Everyone should be treated with decency, regardless of income, personal problems or living arrangements. Everyone should have equal access to essential services and support. Where there is the prospect of sleeping rough, there should be rapid access to accommodation and whatever is needed for the person to gain stability.
A call for action
We must end up having universal and fully funded implementation of Housing First. That will take a long time though and a number of things must be done before then:
- Nationwide adoption of the Homeless Bill of Rights.
- An end to the Vagrancy Act and Public Space Protection Orders. This would make begging legal and allow rough sleepers to generate more income.
- A new counting system with a uniform method that’s done multiple times each year. This needs to be backed up with vastly improved funding for local authorities.
- Greater availability of public facilities such as toilets to help with e.g. cleanliness (reversing a noticeable decline).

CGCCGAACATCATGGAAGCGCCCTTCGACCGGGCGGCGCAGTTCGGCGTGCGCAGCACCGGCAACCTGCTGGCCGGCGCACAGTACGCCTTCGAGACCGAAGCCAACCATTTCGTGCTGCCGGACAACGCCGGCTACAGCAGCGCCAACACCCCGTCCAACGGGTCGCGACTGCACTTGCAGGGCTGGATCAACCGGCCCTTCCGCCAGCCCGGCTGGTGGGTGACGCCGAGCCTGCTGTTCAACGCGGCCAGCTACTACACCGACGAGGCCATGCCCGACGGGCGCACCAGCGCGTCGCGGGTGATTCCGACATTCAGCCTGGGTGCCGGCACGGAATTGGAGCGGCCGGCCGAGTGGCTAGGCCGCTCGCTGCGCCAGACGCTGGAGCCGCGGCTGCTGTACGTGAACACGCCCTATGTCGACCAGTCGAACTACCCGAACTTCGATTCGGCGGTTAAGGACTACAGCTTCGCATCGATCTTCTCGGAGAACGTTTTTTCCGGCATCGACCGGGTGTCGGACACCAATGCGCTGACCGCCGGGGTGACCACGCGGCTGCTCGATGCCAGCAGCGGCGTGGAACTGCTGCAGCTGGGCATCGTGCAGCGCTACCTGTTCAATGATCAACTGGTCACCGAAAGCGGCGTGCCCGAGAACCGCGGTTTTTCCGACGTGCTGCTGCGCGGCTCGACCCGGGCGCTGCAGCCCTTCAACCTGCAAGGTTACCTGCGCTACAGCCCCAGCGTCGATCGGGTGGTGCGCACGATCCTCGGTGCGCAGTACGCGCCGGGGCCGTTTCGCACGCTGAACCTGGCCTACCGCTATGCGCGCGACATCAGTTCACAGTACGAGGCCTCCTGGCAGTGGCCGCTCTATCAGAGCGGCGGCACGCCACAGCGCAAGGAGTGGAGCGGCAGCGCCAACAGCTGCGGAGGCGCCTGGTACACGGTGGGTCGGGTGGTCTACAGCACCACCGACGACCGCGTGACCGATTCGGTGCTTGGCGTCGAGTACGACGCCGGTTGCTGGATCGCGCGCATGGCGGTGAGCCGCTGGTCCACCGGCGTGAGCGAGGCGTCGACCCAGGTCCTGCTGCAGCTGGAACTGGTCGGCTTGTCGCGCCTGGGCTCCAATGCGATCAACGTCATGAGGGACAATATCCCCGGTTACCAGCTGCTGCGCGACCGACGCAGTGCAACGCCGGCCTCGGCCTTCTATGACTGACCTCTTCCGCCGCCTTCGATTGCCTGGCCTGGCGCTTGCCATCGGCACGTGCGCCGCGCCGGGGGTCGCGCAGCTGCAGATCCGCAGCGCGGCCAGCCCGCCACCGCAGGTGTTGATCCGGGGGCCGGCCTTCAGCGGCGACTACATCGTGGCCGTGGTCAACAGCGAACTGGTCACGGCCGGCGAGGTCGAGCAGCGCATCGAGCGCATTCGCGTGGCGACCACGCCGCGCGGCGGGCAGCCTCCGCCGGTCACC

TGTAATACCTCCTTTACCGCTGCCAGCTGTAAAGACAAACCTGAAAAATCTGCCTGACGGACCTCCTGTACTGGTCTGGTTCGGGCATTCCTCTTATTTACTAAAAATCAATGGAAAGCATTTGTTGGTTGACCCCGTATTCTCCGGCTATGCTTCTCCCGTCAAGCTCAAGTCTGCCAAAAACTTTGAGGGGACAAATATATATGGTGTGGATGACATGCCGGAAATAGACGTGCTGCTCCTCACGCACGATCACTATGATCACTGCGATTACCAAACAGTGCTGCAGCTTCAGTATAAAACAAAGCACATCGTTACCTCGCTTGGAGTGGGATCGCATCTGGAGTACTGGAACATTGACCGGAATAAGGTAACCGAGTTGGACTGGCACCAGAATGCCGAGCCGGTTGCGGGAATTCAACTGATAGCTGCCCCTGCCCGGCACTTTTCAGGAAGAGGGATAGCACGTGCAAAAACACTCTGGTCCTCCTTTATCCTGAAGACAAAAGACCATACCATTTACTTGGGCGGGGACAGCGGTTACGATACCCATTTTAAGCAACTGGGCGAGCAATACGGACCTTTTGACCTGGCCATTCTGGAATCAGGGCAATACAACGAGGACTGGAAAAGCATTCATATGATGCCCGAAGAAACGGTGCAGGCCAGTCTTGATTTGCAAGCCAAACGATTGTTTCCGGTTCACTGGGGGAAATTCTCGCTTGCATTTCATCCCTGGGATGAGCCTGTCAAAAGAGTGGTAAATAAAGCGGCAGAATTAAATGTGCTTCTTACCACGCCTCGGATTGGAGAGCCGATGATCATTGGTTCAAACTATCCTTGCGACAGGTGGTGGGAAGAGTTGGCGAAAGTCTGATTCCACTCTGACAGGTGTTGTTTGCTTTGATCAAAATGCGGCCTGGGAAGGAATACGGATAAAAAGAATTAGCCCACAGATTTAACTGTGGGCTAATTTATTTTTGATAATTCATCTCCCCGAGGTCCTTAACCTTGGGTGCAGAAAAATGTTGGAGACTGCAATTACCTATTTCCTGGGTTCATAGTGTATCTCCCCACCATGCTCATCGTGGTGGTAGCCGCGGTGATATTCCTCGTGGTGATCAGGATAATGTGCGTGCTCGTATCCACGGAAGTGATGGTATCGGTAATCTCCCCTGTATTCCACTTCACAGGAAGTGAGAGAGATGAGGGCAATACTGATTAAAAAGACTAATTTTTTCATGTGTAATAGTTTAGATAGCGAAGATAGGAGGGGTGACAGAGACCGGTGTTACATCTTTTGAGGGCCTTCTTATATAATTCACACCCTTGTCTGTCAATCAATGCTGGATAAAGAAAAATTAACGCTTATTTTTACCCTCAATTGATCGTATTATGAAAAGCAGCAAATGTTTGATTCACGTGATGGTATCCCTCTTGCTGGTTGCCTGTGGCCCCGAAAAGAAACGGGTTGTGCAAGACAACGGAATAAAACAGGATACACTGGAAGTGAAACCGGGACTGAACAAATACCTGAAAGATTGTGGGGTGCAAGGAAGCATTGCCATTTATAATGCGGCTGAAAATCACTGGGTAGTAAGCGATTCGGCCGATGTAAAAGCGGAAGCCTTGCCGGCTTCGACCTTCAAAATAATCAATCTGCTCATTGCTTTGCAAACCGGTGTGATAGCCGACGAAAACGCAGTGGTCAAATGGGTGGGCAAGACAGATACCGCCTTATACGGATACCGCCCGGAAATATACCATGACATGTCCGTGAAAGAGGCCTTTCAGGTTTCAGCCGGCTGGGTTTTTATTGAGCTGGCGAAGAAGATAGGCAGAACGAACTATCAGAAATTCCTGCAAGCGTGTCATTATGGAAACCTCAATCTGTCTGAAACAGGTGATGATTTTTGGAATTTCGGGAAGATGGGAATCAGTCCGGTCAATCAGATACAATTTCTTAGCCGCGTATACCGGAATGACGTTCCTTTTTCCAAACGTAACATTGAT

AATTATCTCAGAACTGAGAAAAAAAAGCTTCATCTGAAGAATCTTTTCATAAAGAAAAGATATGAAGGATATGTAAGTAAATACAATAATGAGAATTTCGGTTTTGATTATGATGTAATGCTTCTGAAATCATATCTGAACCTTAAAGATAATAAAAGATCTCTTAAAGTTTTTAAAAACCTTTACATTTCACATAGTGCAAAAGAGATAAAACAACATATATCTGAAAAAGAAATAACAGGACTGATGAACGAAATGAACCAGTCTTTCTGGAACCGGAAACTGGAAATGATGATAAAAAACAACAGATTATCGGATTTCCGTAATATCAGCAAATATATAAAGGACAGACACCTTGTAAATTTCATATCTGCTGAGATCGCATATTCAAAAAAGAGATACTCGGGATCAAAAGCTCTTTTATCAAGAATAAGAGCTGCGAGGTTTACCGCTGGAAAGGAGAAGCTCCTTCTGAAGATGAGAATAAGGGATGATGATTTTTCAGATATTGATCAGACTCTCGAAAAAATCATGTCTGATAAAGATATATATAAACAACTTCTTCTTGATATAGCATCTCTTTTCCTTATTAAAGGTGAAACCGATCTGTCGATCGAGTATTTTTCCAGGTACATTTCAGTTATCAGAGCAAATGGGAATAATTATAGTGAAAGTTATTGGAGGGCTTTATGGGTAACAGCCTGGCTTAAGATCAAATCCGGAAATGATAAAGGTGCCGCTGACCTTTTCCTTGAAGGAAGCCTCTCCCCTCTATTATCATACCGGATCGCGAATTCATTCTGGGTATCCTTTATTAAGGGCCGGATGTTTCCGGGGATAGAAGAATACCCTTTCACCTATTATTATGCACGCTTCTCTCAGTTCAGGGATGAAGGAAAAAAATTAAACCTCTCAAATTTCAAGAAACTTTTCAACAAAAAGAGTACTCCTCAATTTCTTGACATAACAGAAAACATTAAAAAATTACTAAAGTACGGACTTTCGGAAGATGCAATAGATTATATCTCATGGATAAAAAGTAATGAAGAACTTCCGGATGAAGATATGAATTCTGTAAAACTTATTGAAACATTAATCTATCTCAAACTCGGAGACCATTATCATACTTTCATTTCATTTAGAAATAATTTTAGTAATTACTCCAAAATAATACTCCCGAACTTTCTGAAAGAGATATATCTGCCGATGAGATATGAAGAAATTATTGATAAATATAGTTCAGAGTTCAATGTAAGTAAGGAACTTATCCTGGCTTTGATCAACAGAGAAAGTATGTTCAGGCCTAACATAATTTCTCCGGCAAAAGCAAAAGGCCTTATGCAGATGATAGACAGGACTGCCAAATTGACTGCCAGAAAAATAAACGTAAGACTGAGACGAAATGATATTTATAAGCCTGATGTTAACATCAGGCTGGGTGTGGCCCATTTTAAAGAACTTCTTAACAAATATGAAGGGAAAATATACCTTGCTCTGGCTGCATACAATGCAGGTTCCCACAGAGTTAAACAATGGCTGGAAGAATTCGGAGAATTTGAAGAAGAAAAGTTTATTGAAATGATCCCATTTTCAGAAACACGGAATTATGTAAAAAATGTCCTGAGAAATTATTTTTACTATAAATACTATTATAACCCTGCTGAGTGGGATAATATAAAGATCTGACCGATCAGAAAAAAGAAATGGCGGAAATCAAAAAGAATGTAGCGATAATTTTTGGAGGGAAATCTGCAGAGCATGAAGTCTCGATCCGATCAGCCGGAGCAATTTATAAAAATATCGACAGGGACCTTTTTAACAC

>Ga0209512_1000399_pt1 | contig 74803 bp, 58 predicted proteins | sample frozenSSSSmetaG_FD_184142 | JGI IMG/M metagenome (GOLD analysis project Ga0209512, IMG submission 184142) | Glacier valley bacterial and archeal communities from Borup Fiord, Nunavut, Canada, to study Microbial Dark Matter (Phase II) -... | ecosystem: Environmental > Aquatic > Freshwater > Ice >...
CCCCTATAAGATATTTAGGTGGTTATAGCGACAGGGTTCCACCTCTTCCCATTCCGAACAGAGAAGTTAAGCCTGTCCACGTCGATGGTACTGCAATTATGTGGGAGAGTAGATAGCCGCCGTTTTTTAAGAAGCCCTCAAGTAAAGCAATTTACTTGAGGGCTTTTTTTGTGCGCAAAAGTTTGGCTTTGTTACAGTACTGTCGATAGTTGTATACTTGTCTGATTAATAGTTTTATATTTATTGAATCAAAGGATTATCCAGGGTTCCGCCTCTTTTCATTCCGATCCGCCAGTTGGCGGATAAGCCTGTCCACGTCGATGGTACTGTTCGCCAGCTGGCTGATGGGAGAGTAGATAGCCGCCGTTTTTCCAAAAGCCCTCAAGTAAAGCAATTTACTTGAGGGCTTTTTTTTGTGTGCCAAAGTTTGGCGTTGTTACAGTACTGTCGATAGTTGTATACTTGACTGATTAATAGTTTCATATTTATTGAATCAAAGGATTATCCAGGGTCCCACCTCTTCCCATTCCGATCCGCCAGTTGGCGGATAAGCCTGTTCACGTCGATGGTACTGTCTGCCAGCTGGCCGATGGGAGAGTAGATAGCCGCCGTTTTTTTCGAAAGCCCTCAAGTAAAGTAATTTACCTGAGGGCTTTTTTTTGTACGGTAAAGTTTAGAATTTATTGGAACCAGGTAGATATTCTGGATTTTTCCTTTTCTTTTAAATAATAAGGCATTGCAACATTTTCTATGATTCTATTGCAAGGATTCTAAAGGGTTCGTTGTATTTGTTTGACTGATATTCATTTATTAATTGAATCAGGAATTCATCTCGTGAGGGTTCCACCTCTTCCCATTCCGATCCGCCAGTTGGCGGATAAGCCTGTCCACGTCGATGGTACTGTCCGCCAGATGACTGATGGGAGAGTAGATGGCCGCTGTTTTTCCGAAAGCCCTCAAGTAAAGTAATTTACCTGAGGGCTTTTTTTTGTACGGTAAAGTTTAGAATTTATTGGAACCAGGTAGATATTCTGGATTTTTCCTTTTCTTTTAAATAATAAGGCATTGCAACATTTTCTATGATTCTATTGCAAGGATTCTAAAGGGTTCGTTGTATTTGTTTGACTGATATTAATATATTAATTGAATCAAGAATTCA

- A local authority run PO box system, meaning that rough sleepers have a place to receive important post such as information about benefits and appointments.
- A significant, nationwide investment in new social housing. This addresses the issue of stock from the Housing First trials. Greater funding must be given to local authorities to help.
- As construction of sufficient housing will take time, we also need reform of the poor-quality shelters and temporary accommodation. It would also be great to see closed facilities re-open.
- Yes, there’s investment in drug and alcohol support mentioned in Ending Rough Sleeping for Good, but there needs to be more of it, greater staffing, new ideas, and access to help with mental health.
Laugh? I nearly died!
“It is fatal to look hungry. It makes people want to kick you.”–George Orwell, Down and out in Paris and London
Rough sleepers suffer from verbal and physical abuse, have their limited possessions stolen and people laugh at them when they’re fighting a daily battle to survive. Their situation can happen to anyone – how would it affect you?
Enough is enough.
Compassion, commitment and real change needs to start now.
Parts 1 to 3 of these series are available here.